Bailed Out and Propped Up: US Fossil Fuel Pandemic Bailouts Climb Towards $15 Billion

By Dan L. Wagner, Christopher Kuveke, Alan Zibel, and Lukas Ross - Bailout Watch, Public Service, Friends of the Earth, November 2022

The fossil fuel industry received between $10.4 billion and $15.2 billion in direct economic relief from federal efforts under President Donald Trump.

During a year of massive economic losses caused by climate change-driven wildfires and hurricanes, the U.S. government has sent billions in pandemic-related economic aid to the fossil fuel companies most responsible for catastrophic climate damage.

An analysis by BailoutWatch, Public Citizen, and Friends of the Earth reveals the fossil fuel industry received between $10.4 billion and $15.2 billion in direct economic relief from federal efforts under President Donald Trump to sustain the economy through the pandemic.

These direct benefits were magnified by indirect lifelines, most notably the implied seal of approval conferred on some companies’ debt when the Federal Reserve bought $432 million in oil and gas bonds from private investors on the secondary market. The Fed earlier signaled its support for the broader bond market, including junk-rated debt, by buying Exchange-Traded Funds that included $735.4 million of fossil fuel bonds.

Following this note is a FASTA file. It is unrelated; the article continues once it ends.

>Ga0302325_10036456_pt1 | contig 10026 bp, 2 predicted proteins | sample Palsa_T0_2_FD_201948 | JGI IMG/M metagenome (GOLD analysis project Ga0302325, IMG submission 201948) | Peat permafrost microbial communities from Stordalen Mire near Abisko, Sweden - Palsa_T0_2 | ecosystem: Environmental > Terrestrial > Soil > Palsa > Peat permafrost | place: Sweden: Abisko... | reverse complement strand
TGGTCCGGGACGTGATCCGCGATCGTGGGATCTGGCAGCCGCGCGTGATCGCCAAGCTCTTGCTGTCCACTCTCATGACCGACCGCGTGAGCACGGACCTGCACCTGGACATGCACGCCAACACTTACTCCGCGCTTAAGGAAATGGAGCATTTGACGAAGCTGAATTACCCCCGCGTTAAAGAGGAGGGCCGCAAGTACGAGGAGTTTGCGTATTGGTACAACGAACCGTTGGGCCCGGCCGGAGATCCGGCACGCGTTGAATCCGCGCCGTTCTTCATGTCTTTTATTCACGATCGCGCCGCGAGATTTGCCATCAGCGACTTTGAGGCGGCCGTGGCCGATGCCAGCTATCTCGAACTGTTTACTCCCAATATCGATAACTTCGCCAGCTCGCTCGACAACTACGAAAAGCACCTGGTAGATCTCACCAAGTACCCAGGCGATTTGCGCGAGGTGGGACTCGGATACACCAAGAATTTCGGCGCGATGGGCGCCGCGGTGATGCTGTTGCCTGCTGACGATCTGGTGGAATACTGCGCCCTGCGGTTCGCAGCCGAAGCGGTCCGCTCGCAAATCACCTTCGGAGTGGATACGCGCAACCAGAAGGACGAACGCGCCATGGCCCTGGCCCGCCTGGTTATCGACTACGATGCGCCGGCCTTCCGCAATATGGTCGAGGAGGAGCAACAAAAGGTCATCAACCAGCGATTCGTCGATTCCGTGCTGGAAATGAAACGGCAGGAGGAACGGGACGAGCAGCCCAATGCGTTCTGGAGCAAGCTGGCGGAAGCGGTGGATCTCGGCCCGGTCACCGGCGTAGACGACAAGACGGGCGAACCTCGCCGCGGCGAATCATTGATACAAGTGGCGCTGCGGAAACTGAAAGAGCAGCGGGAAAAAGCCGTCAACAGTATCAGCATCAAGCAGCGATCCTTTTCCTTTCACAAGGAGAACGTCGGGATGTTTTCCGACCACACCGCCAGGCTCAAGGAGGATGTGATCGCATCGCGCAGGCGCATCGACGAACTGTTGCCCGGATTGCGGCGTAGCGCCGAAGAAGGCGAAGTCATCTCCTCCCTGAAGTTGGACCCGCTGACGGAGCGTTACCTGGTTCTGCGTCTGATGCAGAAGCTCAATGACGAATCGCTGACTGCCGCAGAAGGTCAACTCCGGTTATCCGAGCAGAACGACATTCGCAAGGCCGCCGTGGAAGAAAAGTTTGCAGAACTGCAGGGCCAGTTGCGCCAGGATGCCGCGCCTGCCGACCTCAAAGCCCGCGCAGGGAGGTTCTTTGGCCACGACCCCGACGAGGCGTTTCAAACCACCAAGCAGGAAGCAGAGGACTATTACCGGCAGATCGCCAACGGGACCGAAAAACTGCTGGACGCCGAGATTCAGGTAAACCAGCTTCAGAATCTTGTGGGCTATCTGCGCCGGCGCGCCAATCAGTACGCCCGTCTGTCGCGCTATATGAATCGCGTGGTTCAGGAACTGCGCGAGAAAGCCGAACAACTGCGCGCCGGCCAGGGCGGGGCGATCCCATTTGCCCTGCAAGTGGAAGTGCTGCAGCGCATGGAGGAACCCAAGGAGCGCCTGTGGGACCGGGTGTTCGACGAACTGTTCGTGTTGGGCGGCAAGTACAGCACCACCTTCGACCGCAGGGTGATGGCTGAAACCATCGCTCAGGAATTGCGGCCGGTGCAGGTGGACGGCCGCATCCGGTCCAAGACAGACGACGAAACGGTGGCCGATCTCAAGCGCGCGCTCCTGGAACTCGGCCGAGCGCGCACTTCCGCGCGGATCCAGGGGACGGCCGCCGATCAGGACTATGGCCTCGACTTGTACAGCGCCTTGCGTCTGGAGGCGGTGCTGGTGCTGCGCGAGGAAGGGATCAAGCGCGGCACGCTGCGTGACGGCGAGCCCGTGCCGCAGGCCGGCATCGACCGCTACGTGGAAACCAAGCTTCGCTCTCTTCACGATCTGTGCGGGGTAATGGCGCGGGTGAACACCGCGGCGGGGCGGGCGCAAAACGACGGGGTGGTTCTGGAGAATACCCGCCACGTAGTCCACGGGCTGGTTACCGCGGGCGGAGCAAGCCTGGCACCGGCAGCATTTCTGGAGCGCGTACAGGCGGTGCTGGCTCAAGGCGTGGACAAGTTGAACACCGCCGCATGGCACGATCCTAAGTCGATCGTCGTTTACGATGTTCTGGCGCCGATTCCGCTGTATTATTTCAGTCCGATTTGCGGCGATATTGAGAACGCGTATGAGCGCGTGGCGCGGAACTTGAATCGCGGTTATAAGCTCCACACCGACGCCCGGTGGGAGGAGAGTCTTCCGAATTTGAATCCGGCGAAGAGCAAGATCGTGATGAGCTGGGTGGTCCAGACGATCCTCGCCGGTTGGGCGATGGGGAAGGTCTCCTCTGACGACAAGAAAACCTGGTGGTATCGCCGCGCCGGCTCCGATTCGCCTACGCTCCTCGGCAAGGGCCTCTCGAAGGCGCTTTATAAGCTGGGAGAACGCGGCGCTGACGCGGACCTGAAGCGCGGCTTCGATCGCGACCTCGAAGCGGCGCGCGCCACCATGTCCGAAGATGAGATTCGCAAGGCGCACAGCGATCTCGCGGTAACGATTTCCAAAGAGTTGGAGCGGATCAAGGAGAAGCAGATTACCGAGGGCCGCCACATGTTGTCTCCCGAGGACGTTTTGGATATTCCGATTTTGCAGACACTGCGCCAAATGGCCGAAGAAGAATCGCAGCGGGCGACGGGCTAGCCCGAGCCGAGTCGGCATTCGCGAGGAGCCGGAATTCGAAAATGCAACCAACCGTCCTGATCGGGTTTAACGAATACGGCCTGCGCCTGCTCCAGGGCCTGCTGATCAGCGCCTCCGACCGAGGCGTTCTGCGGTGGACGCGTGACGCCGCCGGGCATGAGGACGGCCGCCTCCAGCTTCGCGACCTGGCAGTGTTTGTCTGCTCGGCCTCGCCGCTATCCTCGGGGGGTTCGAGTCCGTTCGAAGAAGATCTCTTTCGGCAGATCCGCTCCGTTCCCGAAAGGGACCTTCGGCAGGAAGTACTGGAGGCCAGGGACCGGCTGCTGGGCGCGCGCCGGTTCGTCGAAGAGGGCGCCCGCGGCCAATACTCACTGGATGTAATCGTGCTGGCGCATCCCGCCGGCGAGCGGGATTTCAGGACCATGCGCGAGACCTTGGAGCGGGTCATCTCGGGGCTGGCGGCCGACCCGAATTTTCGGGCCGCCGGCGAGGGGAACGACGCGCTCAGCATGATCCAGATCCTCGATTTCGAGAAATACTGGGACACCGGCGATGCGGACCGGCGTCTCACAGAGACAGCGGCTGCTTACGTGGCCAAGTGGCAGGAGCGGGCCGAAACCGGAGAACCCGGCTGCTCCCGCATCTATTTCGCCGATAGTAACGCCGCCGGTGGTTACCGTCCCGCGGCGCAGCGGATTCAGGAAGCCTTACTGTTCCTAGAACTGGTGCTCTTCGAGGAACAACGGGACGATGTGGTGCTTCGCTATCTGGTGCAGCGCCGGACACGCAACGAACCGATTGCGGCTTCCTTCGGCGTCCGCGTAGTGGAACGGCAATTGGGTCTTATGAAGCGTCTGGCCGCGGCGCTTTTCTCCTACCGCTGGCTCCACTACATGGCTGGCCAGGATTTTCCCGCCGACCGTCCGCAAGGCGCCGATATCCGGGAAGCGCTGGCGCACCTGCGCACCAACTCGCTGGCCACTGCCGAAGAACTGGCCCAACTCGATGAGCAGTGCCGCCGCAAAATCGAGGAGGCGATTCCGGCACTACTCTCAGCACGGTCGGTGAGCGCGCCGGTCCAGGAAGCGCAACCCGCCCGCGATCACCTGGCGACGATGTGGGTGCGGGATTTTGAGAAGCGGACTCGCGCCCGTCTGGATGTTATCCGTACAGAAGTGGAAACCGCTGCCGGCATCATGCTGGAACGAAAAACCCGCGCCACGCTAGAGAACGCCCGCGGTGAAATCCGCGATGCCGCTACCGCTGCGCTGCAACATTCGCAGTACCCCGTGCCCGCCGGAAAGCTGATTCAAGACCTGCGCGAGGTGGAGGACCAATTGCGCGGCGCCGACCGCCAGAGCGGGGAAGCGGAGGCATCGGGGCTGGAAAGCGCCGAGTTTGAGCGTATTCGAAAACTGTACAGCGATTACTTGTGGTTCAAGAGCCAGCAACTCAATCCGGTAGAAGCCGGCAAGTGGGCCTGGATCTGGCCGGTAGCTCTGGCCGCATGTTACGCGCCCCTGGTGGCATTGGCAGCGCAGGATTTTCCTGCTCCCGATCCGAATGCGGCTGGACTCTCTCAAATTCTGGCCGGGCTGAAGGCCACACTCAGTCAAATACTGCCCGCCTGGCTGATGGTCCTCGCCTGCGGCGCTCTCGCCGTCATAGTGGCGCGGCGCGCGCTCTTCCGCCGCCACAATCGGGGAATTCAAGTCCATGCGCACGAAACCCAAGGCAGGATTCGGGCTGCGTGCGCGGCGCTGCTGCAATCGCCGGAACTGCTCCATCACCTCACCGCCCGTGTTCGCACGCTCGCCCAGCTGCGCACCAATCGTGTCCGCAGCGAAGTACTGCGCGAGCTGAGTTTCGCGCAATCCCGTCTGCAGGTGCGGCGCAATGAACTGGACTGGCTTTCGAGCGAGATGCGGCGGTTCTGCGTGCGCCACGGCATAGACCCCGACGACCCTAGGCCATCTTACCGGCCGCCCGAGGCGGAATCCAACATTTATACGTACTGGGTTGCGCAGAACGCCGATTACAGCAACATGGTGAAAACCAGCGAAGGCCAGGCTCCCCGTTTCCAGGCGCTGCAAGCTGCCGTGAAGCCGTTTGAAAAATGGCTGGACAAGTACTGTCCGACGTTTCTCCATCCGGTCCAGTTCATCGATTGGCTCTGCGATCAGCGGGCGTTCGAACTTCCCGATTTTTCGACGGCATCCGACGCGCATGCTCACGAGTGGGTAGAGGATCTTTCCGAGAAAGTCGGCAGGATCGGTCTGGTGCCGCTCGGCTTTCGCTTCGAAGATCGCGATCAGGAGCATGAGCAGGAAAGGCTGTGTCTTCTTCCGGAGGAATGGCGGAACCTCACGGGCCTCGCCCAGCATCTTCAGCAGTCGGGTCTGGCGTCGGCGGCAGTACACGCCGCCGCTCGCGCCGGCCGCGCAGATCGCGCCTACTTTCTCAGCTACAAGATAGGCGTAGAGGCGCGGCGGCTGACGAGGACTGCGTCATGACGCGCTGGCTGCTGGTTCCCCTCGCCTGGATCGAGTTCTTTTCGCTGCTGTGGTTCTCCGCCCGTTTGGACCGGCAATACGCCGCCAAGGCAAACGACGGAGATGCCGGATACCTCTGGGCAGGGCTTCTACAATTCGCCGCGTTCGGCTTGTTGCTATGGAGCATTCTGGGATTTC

By demonstrating its willingness to take on fossil fuel debt — and risky debt from any part of the economy — the Fed drew private investors back into a shaky market. This fueled a lending boom of more than $93 billion in new bond issuances by oil and gas companies since the Fed intervened in March — the fastest rate of energy bond issuance since at least 2010.

The Fed’s bond purchases, along with the new issuances they spurred, amounted to indirect benefits totaling $94.7 billion. Together with direct benefits worth up to $15.2 billion, likely more, the 2020 fossil fuel bailouts add up to $110 billion.

Read the text (PDF).

Pages

The Fine Print I:

Disclaimer: The views expressed on this site are not the official position of the IWW (or even the IWW’s EUC) unless otherwise indicated and do not necessarily represent the views of anyone but the author’s, nor should it be assumed that any of these authors automatically support the IWW or endorse any of its positions.

Further: the inclusion of a link on our site (other than the link to the main IWW site) does not imply endorsement by or an alliance with the IWW. These sites have been chosen by our members due to their perceived relevance to the IWW EUC and are included here for informational purposes only. If you have any suggestions or comments on any of the links included (or not included) above, please contact us.

The Fine Print II:

Fair Use Notice: The material on this site is provided for educational and informational purposes. It may contain copyrighted material the use of which has not always been specifically authorized by the copyright owner. It is being made available in an effort to advance the understanding of scientific, environmental, economic, social justice and human rights issues etc.

It is believed that this constitutes a 'fair use' of any such copyrighted material as provided for in section 107 of the US Copyright Law. In accordance with Title 17 U.S.C. Section 107, the material on this site is distributed without profit to those who have an interest in using the included information for research and educational purposes. If you wish to use copyrighted material from this site for purposes of your own that go beyond 'fair use', you must obtain permission from the copyright owner. The information on this site does not constitute legal or technical advice.